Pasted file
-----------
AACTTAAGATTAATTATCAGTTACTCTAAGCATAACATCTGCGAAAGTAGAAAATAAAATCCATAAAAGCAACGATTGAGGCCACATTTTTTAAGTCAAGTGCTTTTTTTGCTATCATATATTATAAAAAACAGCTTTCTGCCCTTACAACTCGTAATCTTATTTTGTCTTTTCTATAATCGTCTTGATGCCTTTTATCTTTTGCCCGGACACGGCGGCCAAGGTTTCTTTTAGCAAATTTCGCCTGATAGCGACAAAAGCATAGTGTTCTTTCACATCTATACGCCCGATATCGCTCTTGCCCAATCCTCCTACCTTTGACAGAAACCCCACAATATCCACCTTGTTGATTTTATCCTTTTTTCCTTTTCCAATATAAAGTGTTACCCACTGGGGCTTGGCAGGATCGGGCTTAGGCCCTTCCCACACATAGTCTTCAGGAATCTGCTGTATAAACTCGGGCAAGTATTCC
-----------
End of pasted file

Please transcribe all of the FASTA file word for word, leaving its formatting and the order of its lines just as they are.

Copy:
AACTTAAGATTAATTATCAGTTACTCTAAGCATAACATCTGCGAAAGTAGAAAATAAAATCCATAAAAGCAACGATTGAGGCCACATTTTTTAAGTCAAGTGCTTTTTTTGCTATCATATATTATAAAAAACAGCTTTCTGCCCTTACAACTCGTAATCTTATTTTGTCTTTTCTATAATCGTCTTGATGCCTTTTATCTTTTGCCCGGACACGGCGGCCAAGGTTTCTTTTAGCAAATTTCGCCTGATAGCGACAAAAGCATAGTGTTCTTTCACATCTATACGCCCGATATCGCTCTTGCCCAATCCTCCTACCTTTGACAGAAACCCCACAATATCCACCTTGTTGATTTTATCCTTTTTTCCTTTTCCAATATAAAGTGTTACCCACTGGGGCTTGGCAGGATCGGGCTTAGGCCCTTCCCACACATAGTCTTCAGGAATCTGCTGTATAAACTCGGGCAAGTATTCC